“Most people think of an annual year as 40 hours a week, which is true for most departments and everything else,” Dunavan said then, when the new pay rates were approved by the council. “But the fire working 12-hour shifts is a whole different animal, so their salary is figured on, I think it’s 2,756 straight-time hours and then they automatically get 156 hours annually at time and a half, so it works out to their salary is on par with other departments, but their base pay if you will, their hourly pay, is not the $15.”
The council also transferred $2,006,748.33 allocated from the American Rescue Plan Act funds for use for police, fire and other public safety services that were authorized in the ordinance adopted April 11. Those include:
$932,070.76 from police department salaries to police department “ARPA Salaries.”
$71,303.41 from police department Social Security/Medicare match to police department ARPA/SS/Medicare match.
$989,033.18 from fire department salaries to fire department ARPA salaries.
$14,340.98 from fire department Social Security/Medicare match to fire department ARPA/SS/Medicare match.
The salary increases approved by the council are in addition to more than $1.6 million in new pay rates for city employees that were implemented at the beginning of the year. The raises were recommended by the city’s Personnel Committee.
The city’s salary total for 2023 at that time was $13,036,660.80, according to information provided by the city.
Cargile said there are a few departments left that still need to have step and grades set up, but the biggest have been taken care of.
“The departments that are left to work with now have very few people in them so it will not be as difficult,” he said. “We got the big hard ones behind us. I think there will always be a need to continually look at ... we have gotten a couple of requests from department heads to look at appointments or promotions to a title, like assistant, to give someone maybe a different job title and job description, shifting around a little bit that does not necessarily affect the budget or dollar amount.”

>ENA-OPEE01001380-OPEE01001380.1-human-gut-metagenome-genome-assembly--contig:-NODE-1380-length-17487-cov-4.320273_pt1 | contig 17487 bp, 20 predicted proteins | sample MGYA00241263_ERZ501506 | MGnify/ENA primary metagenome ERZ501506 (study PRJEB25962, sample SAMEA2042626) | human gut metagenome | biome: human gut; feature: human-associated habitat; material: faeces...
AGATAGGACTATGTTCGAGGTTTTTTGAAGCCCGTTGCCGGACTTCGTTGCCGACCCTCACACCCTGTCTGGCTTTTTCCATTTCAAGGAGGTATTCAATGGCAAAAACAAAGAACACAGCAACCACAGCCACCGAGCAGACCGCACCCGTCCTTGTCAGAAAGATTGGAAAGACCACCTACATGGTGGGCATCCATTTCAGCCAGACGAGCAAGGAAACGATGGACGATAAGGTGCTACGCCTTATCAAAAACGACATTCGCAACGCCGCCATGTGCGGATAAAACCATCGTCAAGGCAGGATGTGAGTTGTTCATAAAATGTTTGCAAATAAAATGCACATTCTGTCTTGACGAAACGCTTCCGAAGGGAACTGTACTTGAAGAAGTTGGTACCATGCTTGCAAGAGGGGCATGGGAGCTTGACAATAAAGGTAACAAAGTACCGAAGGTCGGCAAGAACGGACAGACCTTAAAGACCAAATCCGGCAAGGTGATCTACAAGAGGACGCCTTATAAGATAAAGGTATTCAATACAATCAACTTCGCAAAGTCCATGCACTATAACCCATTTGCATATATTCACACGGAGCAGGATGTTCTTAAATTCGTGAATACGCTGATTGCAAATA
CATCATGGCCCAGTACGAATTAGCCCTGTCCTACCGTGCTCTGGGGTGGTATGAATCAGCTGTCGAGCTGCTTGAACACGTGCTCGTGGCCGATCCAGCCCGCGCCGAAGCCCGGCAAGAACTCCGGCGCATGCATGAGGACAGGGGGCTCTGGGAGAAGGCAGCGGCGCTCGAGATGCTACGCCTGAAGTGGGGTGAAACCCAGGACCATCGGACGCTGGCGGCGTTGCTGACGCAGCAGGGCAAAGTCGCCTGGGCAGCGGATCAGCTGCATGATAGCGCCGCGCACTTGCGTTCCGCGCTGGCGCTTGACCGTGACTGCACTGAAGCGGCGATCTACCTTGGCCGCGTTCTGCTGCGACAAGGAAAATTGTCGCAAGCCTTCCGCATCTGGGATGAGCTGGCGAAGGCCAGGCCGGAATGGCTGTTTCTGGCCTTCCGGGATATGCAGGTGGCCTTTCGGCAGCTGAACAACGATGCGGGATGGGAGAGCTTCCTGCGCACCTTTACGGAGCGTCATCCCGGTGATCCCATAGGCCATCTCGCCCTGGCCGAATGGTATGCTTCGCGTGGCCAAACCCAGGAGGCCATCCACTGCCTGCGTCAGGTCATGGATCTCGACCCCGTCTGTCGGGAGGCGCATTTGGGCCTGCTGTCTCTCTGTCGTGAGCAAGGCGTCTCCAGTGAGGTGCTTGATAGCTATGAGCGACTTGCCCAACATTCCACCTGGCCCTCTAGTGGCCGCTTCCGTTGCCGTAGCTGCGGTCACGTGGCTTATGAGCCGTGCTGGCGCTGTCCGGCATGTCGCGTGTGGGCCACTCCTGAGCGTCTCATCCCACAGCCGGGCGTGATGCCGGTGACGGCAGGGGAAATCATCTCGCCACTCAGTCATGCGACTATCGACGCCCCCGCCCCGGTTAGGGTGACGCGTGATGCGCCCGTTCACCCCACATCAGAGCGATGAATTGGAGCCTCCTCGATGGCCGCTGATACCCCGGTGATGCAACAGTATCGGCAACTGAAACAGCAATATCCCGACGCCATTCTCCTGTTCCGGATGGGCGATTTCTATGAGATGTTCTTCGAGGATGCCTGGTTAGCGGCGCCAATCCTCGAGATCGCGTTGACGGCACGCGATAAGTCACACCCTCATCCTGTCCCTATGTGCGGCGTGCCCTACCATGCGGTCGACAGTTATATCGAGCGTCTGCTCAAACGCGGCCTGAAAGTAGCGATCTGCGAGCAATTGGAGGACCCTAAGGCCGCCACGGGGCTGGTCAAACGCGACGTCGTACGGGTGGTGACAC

He mentioned Andrew Bogan, who was promoted from battalion chief to assistant fire chief by the council last week without receiving a pay change. “That’s a great example. ... We have got a couple requests from a couple of other departments to give a second-in-command position to so there would be someone in charge on a job site or a specific job site.”
“As far as raises go, we’re pretty close to the end of what we set out to do but one more time, I think we will always be looking at this,” Cargile said. “We will always be continually evaluating our employees and the pay scale.”
Welcome to the discussion.
Keep it Clean. Please avoid obscene, vulgar, lewd, racist or sexually-oriented language.
PLEASE TURN OFF YOUR CAPS LOCK.
Don't Threaten. Threats of harming another person will not be tolerated.
Be Truthful. Don't knowingly lie about anyone or anything.
Be Nice. No racism, sexism or any sort of -ism that is degrading to another person.
Be Proactive. Use the 'Report' link on each comment to let us know of abusive posts.
Share with Us. We'd love to hear eyewitness accounts, the history behind an article.